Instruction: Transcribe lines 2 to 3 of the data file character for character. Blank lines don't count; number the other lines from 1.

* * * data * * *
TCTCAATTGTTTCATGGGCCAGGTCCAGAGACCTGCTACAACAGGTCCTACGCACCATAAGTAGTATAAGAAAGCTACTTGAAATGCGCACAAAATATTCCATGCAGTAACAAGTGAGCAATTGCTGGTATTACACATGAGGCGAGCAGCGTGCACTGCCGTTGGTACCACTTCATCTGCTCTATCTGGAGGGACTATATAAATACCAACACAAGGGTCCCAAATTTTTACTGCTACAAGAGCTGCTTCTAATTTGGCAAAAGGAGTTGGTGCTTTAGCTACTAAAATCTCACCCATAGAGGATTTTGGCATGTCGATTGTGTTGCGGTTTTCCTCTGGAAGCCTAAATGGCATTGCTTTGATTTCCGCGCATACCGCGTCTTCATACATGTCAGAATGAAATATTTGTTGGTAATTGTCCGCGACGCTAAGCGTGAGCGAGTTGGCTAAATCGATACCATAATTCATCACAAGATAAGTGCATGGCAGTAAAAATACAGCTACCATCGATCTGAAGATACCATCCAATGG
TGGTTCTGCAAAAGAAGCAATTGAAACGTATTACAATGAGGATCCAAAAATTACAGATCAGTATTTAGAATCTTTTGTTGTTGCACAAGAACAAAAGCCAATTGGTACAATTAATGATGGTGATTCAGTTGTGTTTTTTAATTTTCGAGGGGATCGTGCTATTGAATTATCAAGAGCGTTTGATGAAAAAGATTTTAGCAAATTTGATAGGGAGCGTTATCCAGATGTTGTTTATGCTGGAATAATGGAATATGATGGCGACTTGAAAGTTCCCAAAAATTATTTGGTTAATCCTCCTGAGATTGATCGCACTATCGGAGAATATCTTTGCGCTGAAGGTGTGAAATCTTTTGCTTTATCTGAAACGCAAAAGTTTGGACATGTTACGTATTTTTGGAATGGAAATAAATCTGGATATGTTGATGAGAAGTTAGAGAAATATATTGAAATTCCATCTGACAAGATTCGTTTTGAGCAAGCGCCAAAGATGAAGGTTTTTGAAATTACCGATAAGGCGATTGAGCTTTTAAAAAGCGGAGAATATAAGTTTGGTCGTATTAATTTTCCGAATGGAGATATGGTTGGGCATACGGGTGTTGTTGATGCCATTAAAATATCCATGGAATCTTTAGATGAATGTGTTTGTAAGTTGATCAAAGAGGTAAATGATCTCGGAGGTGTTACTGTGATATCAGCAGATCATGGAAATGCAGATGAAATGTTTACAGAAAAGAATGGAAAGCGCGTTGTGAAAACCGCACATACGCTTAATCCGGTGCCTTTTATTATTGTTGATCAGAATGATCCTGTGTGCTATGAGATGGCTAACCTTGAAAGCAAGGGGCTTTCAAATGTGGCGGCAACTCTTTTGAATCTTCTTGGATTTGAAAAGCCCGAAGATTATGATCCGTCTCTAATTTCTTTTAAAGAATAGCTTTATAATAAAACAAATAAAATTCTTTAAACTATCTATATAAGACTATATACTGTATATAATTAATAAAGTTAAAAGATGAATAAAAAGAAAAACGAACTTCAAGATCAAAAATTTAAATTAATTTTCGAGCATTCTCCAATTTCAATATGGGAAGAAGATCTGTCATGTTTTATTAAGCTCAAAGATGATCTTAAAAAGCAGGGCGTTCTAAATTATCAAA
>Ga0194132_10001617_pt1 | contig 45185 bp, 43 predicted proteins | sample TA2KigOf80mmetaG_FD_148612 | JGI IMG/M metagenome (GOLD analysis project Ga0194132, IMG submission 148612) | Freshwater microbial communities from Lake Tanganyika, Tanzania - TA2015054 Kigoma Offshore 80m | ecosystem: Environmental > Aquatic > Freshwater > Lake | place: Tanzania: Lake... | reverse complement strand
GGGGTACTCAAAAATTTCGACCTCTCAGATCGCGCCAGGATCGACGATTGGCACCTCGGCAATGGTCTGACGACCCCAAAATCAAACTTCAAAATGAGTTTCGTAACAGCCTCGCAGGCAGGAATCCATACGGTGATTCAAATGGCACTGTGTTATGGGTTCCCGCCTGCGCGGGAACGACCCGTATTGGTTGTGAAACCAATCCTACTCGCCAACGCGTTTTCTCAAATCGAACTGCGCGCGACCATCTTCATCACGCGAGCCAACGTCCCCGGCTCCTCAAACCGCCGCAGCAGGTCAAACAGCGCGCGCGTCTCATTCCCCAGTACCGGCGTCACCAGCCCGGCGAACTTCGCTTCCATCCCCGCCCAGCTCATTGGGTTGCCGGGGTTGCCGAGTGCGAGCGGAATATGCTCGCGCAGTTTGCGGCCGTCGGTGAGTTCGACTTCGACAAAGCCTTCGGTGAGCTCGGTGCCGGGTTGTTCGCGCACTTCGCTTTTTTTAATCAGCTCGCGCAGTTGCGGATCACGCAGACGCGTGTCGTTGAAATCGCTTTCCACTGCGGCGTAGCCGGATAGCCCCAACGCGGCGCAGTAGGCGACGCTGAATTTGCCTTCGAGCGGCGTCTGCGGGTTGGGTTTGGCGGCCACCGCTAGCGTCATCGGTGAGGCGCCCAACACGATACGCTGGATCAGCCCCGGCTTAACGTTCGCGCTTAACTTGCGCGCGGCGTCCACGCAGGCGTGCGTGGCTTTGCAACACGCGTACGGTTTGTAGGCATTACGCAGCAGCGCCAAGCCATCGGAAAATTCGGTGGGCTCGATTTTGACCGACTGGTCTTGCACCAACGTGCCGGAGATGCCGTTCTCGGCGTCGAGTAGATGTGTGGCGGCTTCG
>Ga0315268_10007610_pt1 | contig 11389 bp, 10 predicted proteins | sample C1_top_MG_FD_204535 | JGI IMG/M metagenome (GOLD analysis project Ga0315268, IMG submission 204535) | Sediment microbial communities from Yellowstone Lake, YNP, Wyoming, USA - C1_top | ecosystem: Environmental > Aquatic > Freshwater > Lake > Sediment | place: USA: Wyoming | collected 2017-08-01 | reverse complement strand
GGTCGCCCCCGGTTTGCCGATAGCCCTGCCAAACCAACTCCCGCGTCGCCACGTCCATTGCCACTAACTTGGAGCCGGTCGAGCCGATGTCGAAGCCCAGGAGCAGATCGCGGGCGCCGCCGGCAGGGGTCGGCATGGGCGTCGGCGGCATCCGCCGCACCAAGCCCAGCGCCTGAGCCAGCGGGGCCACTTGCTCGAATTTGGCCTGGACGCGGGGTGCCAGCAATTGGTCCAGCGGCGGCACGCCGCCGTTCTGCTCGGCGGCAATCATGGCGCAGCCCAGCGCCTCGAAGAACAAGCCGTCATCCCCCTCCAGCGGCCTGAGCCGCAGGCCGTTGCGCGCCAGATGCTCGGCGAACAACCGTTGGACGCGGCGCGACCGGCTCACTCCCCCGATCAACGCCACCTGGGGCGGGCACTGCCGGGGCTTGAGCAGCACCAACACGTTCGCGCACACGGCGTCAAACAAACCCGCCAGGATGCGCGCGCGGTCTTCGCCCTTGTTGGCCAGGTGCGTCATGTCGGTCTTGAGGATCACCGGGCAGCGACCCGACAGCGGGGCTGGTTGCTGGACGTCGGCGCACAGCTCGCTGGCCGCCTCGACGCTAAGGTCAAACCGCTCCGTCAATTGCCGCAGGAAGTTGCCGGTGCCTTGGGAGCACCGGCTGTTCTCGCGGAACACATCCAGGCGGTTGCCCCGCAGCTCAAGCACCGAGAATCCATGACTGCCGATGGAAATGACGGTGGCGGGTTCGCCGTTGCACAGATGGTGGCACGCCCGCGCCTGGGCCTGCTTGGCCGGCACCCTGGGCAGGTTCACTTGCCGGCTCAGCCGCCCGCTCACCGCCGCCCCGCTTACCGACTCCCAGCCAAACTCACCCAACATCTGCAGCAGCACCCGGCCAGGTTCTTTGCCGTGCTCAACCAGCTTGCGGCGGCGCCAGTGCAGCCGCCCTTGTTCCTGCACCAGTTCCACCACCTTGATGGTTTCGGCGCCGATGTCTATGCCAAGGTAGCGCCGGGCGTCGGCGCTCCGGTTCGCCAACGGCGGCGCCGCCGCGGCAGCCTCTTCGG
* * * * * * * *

TGGTTCTGCAAAAGAAGCAATTGAAACGTATTACAATGAGGATCCAAAAATTACAGATCAGTATTTAGAATCTTTTGTTGTTGCACAAGAACAAAAGCCAATTGGTACAATTAATGATGGTGATTCAGTTGTGTTTTTTAATTTTCGAGGGGATCGTGCTATTGAATTATCAAGAGCGTTTGATGAAAAAGATTTTAGCAAATTTGATAGGGAGCGTTATCCAGATGTTGTTTATGCTGGAATAATGGAATATGATGGCGACTTGAAAGTTCCCAAAAATTATTTGGTTAATCCTCCTGAGATTGATCGCACTATCGGAGAATATCTTTGCGCTGAAGGTGTGAAATCTTTTGCTTTATCTGAAACGCAAAAGTTTGGACATGTTACGTATTTTTGGAATGGAAATAAATCTGGATATGTTGATGAGAAGTTAGAGAAATATATTGAAATTCCATCTGACAAGATTCGTTTTGAGCAAGCGCCAAAGATGAAGGTTTTTGAAATTACCGATAAGGCGATTGAGCTTTTAAAAAGCGGAGAATATAAGTTTGGTCGTATTAATTTTCCGAATGGAGATATGGTTGGGCATACGGGTGTTGTTGATGCCATTAAAATATCCATGGAATCTTTAGATGAATGTGTTTGTAAGTTGATCAAAGAGGTAAATGATCTCGGAGGTGTTACTGTGATATCAGCAGATCATGGAAATGCAGATGAAATGTTTACAGAAAAGAATGGAAAGCGCGTTGTGAAAACCGCACATACGCTTAATCCGGTGCCTTTTATTATTGTTGATCAGAATGATCCTGTGTGCTATGAGATGGCTAACCTTGAAAGCAAGGGGCTTTCAAATGTGGCGGCAACTCTTTTGAATCTTCTTGGATTTGAAAAGCCCGAAGATTATGATCCGTCTCTAATTTCTTTTAAAGAATAGCTTTATAATAAAACAAATAAAATTCTTTAAACTATCTATATAAGACTATATACTGTATATAATTAATAAAGTTAAAAGATGAATAAAAAGAAAAACGAACTTCAAGATCAAAAATTTAAATTAATTTTCGAGCATTCTCCAATTTCAATATGGGAAGAAGATCTGTCATGTTTTATTAAGCTCAAAGATGATCTTAAAAAGCAGGGCGTTCTAAATTATCAAA
>Ga0194132_10001617_pt1 | contig 45185 bp, 43 predicted proteins | sample TA2KigOf80mmetaG_FD_148612 | JGI IMG/M metagenome (GOLD analysis project Ga0194132, IMG submission 148612) | Freshwater microbial communities from Lake Tanganyika, Tanzania - TA2015054 Kigoma Offshore 80m | ecosystem: Environmental > Aquatic > Freshwater > Lake | place: Tanzania: Lake... | reverse complement strand